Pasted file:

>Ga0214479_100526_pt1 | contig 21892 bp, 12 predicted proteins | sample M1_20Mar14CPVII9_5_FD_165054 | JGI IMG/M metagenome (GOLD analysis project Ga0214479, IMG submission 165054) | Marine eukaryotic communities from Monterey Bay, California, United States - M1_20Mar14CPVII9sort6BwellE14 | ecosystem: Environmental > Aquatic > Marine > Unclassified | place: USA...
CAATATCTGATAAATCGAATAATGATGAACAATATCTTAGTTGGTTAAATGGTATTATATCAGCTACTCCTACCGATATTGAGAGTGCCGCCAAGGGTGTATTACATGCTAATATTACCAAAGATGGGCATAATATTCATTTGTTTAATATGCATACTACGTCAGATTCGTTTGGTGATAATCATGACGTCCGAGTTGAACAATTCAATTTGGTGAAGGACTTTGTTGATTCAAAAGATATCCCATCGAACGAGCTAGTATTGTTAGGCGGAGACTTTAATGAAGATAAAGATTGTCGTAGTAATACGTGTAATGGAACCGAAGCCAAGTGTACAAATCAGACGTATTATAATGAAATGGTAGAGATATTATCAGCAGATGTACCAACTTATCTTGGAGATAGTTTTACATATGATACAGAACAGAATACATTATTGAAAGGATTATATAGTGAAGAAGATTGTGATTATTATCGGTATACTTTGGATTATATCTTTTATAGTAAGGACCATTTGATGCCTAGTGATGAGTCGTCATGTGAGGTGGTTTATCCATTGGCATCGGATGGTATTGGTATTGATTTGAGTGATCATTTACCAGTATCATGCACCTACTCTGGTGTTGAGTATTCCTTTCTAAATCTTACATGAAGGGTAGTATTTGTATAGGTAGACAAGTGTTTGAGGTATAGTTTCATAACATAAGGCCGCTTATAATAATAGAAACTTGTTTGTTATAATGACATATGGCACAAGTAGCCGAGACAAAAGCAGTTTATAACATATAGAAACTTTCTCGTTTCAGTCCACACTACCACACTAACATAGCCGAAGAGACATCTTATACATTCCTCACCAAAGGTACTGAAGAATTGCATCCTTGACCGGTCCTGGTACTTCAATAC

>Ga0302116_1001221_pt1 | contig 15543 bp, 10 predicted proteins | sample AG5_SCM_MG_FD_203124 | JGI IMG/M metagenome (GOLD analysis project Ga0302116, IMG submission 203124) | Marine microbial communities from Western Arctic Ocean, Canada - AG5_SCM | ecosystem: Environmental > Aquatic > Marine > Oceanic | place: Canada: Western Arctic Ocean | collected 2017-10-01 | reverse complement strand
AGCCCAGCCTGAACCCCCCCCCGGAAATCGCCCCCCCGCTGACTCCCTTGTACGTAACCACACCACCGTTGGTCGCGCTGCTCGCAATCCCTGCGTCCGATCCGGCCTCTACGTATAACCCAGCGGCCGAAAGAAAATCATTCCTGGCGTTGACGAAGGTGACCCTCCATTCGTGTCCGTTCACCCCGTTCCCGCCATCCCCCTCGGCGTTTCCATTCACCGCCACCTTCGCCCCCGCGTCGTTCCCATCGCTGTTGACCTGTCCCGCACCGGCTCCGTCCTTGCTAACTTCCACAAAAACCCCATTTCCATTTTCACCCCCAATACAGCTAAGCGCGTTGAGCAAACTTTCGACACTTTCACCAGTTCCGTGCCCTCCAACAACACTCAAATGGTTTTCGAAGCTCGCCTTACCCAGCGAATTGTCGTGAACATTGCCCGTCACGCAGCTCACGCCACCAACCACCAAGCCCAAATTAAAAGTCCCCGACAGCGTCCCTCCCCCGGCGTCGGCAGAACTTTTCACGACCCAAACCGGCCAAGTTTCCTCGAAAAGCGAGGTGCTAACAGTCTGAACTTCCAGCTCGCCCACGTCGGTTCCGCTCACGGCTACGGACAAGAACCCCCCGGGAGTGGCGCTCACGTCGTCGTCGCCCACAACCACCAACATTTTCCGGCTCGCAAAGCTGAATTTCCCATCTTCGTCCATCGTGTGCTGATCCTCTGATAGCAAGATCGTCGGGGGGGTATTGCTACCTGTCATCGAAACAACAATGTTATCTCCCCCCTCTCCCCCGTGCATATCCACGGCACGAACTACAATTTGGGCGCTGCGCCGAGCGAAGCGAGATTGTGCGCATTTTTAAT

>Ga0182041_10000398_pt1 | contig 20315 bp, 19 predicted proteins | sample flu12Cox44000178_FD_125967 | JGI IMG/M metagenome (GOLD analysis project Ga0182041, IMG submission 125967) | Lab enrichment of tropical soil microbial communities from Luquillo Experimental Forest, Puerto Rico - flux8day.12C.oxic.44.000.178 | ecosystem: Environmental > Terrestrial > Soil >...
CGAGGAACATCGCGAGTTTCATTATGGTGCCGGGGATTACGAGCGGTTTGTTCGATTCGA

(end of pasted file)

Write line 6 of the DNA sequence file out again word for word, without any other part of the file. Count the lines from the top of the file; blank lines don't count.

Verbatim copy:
CGAGGAACATCGCGAGTTTCATTATGGTGCCGGGGATTACGAGCGGTTTGTTCGATTCGA